Saturday, November 07, 2009


I really adored The Handmaid's Tale, and I thought Negotiating With the Dead was an excellent book about writers and writing. But I despised Cat's Eye, and was indifferent to Oryx and Crake. After slogging trough her latest, I might be done with Margaret Atwood.

After the Flood is, like its predecessor, just ok, and though it was often quite interesting I can barely gin up the enthusiasm to blurb about it here. I think the book works best when Atwood is being silly--a religious cult of Greenies who venerate Euell Gibbons as a saint?--and the only-slightly exaggerrated tendencies of crass consumerism in her book are its best points: fast-food chains which use roadkill and human murder victims in their burgers, third-world style oases of wealth surrounded by restless masses of cut-throat humanity, the privatization of everything for profit, including the military. But the structure of the book is too complex for its simple plot. Had she simply started at point A and gone to point Z, Atwood could have written a troubling book about an all-too-believable future pandemic. But by twisting the narrative up into multiperspective flash-backs and flash-forwards, Atwood attempts to make arty what needs a more straightforward treatment. Think of Cormac McCarthy's The Road as a more stream-lined and effective model.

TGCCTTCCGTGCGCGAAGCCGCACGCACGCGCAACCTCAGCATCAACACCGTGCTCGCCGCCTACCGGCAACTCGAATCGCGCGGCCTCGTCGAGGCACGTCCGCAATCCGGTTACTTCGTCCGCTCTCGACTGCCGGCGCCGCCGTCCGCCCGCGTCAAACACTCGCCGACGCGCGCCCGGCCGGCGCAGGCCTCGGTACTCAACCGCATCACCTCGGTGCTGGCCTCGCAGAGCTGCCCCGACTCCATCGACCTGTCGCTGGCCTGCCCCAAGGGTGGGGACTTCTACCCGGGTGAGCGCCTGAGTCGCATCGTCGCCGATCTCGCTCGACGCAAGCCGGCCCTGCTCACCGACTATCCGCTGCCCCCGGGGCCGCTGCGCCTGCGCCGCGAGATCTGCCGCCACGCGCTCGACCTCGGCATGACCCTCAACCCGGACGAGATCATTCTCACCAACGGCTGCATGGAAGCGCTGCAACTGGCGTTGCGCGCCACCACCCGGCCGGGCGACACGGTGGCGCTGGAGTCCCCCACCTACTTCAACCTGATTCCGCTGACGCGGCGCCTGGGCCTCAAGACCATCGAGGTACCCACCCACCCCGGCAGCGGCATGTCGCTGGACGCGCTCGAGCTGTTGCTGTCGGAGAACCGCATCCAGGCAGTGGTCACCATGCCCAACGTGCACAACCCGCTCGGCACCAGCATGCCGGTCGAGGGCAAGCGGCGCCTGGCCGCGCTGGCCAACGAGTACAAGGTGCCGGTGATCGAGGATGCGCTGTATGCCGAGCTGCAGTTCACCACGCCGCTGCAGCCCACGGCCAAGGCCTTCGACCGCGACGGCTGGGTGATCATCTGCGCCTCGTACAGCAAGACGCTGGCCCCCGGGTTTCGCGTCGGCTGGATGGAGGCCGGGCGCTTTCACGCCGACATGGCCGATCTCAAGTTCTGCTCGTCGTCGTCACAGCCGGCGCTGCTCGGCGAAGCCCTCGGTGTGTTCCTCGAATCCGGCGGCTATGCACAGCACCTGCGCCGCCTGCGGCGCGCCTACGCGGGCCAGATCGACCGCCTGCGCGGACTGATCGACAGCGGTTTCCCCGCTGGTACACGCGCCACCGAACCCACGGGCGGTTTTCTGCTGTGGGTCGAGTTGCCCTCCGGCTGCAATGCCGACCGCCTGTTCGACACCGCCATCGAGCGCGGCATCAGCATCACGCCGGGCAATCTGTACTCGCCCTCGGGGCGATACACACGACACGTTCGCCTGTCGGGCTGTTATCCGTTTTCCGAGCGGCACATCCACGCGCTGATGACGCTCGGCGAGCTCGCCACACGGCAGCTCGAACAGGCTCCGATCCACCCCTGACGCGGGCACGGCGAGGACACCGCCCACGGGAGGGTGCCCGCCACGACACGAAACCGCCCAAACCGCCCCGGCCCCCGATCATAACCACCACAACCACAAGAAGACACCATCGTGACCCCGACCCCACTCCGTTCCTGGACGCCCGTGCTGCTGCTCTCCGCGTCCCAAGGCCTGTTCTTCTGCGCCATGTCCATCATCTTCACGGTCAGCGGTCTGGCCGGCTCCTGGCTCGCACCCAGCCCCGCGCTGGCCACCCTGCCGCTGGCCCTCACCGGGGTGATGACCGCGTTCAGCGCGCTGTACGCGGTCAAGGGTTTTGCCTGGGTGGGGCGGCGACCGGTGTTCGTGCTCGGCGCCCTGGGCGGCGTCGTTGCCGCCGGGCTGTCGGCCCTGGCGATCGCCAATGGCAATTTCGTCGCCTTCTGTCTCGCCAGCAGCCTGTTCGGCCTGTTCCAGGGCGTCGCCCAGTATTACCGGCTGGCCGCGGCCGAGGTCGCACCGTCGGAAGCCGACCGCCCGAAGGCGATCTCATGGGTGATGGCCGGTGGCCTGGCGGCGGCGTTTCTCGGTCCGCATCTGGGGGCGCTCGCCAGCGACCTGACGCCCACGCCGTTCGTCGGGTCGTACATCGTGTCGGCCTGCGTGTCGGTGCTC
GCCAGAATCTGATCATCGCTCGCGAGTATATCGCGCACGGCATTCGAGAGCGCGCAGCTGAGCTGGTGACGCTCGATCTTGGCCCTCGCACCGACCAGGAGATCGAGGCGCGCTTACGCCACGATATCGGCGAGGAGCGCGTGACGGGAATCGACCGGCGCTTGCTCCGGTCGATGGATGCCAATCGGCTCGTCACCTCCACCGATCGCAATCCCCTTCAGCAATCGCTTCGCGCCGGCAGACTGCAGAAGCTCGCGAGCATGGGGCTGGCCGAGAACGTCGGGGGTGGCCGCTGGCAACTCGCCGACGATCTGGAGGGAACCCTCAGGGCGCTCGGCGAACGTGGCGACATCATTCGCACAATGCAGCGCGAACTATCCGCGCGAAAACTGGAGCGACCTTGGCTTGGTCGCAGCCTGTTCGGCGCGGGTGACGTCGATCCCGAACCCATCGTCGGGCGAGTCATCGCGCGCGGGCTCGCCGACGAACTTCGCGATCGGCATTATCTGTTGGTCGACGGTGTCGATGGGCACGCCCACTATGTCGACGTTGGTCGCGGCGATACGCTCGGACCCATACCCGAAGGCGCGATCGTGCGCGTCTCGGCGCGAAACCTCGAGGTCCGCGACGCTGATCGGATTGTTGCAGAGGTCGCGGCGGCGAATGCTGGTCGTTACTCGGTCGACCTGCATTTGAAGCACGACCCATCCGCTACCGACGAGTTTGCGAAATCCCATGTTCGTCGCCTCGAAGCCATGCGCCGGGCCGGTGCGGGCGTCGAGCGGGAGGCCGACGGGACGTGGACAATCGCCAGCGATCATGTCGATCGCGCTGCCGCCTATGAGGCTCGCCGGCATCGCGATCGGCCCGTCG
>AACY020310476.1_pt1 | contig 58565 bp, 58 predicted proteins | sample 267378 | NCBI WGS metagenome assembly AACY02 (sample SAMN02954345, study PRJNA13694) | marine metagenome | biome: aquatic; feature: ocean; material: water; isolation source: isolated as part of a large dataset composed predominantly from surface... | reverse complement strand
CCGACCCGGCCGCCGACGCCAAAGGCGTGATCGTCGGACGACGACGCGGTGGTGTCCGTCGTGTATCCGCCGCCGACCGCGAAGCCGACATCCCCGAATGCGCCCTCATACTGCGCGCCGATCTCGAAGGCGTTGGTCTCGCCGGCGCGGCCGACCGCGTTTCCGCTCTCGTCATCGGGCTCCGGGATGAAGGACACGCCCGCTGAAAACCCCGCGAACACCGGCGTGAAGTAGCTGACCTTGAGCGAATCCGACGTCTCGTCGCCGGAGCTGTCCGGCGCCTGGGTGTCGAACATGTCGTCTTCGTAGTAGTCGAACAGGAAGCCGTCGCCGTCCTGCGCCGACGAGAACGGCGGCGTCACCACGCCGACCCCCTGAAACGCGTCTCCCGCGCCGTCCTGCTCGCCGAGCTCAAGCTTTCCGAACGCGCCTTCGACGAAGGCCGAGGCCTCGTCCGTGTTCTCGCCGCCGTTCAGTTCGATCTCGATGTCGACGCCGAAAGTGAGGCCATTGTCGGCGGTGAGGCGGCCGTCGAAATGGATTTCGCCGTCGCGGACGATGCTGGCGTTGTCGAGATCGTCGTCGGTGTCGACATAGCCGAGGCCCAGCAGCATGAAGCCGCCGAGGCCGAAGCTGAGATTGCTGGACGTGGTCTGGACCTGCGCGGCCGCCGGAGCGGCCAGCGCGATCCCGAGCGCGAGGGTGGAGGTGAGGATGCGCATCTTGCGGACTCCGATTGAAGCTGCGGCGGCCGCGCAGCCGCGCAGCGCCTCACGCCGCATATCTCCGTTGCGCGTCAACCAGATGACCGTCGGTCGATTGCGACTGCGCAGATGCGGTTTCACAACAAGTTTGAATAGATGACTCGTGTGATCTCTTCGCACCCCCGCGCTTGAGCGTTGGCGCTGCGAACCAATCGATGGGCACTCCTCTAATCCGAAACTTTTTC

If you're a devout fan of apocalyptic fiction, or if you're nuts for pandemics and Island of Dr. Moreau genetic manipulation tales, you might want to add After the Flood to your stack. Otherwise, save some time and rent Children of Men and watch the extras on the DVD instead.

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